Tags: Czech Republic, Hodonín u Kunštátu, Holocaust, Roma
“Tensions in society are heightening. Perhaps the time will come again when we are sent away to designated areas. That is why during hardships we all must help one another.”
Such was the sentiment that resounded during Catholic Mass, which was part the commemoration of Roma Holocaust on August 22, held at the site of a former concentration camp for Roma near the Czech town of Hodonín u Kunštátu.
Approximately 1300 Roma were imprisoned in the Hodonín camp between the years of 1942 and 1944. More than 200 prisoners, many of them children, died at the camp of disease and malnutrition. The majority were deported to Auschwitz, where more than 90 percent of all Czech Roma died at the hands of the Nazis.
“For the Roma gathered here, we ask for the strength to fight the evil marching along the same old tracks today,” Father František Lízna said in his sermon. “We ask for blessings for the new generation.”
“For the non-Roma here,” the priest continued, “we ask that they are able to accept those different from them, and that they be willing to die for them, thus repaying the debt of the hatred they have harbored against their neighbors.”
About 80 people attended the event, which consisted of a mass, commemoration ceremony at the mass gravesite of the Roma victims, and an opening of a Museum of Roma Culture exhibition entitled Roma Genocide, displayed inside the only original building left standing.
“We share the pain, injustice, and arbitrary treatment as well as the feeling of being excluded from society, occurring still today,” said Pavel Fried, head of the Jewish Community in the city of Brno during his speech, drawing a parallel between the experience of the Roma in Czech society and that of the Jews.
Fried said he hoped that the presence of the members of the Jewish community would help encourage the Romani community “to continue to find the strength to persevere in fighting discrimination.”
“The suffering that occurred seventy years ago is continuing today,” said Jan Munk, director of the Terezín concentration camp. “It connects us and creates for us a joint responsibility for things to come.”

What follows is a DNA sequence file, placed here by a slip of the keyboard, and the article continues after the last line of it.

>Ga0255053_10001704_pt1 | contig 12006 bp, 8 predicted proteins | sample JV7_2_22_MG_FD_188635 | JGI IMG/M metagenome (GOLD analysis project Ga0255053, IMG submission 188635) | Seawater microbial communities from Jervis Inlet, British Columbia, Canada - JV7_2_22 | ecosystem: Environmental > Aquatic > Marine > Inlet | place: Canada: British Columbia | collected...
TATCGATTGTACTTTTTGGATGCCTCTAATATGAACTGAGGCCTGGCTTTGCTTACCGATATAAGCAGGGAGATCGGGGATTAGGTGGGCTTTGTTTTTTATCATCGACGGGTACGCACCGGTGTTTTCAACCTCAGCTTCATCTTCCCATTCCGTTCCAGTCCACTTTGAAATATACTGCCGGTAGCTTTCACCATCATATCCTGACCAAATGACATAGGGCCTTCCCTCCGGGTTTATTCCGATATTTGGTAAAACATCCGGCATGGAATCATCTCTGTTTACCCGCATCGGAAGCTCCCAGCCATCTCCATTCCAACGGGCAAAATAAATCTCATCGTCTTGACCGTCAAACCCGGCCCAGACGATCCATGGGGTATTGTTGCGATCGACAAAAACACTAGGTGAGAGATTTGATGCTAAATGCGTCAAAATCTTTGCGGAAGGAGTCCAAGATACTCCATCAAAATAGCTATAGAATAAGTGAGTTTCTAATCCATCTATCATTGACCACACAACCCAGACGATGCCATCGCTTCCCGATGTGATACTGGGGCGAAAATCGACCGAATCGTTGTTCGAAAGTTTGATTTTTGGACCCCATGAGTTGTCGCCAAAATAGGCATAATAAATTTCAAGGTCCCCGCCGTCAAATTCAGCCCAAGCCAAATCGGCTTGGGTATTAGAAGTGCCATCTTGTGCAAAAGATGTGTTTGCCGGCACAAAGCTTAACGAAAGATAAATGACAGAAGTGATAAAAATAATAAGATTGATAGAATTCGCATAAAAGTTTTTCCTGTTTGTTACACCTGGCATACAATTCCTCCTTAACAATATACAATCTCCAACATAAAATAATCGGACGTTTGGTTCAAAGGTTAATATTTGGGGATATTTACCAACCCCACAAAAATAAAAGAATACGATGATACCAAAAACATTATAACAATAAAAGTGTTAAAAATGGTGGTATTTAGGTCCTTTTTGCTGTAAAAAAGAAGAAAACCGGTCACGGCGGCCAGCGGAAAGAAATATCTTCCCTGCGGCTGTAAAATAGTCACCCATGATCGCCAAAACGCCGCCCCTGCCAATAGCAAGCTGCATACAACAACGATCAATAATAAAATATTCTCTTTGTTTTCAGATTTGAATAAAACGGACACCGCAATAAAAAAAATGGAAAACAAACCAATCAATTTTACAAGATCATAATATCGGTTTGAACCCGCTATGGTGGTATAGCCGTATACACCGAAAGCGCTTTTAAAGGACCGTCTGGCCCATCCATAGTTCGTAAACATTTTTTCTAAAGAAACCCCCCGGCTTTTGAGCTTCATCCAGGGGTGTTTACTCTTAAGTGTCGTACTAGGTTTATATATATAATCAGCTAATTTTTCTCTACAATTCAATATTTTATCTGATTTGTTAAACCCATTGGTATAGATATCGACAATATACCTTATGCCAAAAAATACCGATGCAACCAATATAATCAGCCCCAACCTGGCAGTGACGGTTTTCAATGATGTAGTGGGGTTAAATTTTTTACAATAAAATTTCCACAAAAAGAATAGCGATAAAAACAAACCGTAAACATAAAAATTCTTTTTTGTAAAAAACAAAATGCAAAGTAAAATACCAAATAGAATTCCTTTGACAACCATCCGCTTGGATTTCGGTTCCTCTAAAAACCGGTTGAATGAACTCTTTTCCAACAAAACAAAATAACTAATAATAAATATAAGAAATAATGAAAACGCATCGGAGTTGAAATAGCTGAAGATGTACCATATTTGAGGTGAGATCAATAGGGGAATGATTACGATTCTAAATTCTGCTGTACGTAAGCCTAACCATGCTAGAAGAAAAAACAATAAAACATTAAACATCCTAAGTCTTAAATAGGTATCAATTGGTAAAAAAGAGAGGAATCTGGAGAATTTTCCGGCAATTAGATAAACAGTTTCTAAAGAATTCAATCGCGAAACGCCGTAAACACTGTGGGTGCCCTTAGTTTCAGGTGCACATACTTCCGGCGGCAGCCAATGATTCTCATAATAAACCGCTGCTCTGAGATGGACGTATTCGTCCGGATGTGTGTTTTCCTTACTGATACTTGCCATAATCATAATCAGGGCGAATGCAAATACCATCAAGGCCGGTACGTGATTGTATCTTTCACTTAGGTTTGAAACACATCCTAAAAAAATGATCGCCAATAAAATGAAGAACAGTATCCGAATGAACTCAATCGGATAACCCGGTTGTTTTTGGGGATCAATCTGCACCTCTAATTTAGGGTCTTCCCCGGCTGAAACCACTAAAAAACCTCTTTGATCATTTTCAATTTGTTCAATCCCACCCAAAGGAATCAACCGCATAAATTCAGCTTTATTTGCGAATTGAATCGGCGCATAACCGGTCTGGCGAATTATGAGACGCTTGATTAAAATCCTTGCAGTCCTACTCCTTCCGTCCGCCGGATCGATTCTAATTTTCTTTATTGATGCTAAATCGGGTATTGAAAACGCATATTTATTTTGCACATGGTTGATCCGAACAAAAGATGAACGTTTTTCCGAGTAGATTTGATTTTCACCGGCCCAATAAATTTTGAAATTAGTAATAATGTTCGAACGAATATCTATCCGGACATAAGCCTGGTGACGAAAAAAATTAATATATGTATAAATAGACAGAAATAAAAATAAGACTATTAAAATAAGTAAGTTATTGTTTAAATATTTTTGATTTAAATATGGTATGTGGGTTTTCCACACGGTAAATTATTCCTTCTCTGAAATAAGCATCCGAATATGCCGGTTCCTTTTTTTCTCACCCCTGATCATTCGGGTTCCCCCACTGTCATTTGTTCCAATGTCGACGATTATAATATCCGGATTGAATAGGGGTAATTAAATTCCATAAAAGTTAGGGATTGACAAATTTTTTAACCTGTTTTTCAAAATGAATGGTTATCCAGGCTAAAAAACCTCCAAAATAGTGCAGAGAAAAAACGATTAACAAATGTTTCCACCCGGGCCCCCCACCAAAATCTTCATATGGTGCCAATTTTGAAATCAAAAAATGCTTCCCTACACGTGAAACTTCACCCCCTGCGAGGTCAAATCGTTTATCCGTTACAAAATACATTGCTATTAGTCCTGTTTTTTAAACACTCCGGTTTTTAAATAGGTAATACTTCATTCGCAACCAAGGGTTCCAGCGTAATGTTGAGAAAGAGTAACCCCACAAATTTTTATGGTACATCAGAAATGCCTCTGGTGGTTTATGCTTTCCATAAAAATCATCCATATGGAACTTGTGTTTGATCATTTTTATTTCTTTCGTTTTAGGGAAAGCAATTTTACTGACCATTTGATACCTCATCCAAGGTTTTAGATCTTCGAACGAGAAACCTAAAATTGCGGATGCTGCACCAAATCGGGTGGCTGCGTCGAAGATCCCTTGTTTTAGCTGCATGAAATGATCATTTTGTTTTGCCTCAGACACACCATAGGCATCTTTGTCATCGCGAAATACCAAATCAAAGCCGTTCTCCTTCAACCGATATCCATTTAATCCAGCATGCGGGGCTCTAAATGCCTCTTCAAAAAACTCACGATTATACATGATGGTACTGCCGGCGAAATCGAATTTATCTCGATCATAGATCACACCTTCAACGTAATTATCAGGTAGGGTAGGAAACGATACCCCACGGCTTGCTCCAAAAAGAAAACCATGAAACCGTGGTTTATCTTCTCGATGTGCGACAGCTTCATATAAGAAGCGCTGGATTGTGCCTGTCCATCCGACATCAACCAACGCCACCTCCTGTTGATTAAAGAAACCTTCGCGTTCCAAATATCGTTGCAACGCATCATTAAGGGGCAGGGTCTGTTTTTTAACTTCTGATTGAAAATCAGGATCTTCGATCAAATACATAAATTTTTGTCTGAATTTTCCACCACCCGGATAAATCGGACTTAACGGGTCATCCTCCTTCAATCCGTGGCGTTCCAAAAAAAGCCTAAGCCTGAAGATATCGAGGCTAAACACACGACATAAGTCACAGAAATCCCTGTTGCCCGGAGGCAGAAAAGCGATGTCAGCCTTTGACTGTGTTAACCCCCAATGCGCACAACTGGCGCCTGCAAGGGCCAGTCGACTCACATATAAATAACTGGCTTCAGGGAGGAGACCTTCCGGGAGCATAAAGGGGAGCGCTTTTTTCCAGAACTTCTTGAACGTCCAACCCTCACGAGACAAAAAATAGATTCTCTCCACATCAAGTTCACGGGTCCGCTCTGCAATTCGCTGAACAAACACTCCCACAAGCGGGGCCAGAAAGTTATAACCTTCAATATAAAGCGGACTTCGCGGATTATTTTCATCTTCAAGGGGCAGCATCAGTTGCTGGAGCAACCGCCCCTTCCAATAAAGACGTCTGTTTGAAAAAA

Activist Karel Holomek of the Society of Roma in Moravia, who is the Ambassador for the Czech Presidency of the Decade of Roma Inclusion, expressed his disapproval and dismay at the political situation today.
“I always speak at this ceremony about the present situation in relation to the past, and I am troubled by what is currently happening,” Holomek said, criticizing the Prime Minister’s new human rights advisor appointee, calling the choice “a danger to the development of democracy.”
Jana Horváthová, director of the Museum of Roma Culture, told the press at the event that very few people are aware of the Roma Holocaust. For that reason, the Czech Ministry of Education plans to build an educational center at the former camp where researchers and schools can study the Roma Holocaust. Šimon Mastný of the ministry said that the project is important for the ministry and that he hoped the ministry will continue its support for the project.
Before the candles, flowers and, in the Jewish tradition, stones were ceremoniously laid on the mass grave memorial, moving many of those present to tears, singer Zlata Pouličková performed a song, In Auschwitz there is a Great House, written by Růžena Danielová, a Czech Romani Holocaust survivor. The first two stanza of the song are as follows:
In Auschwitz there is a great house
And there my husband is imprisoned
He sits and sits and laments
And thinks about me
Oh, you black bird!
Carry my letter!
Carry it to my wife
For I am jailed in Auschwitz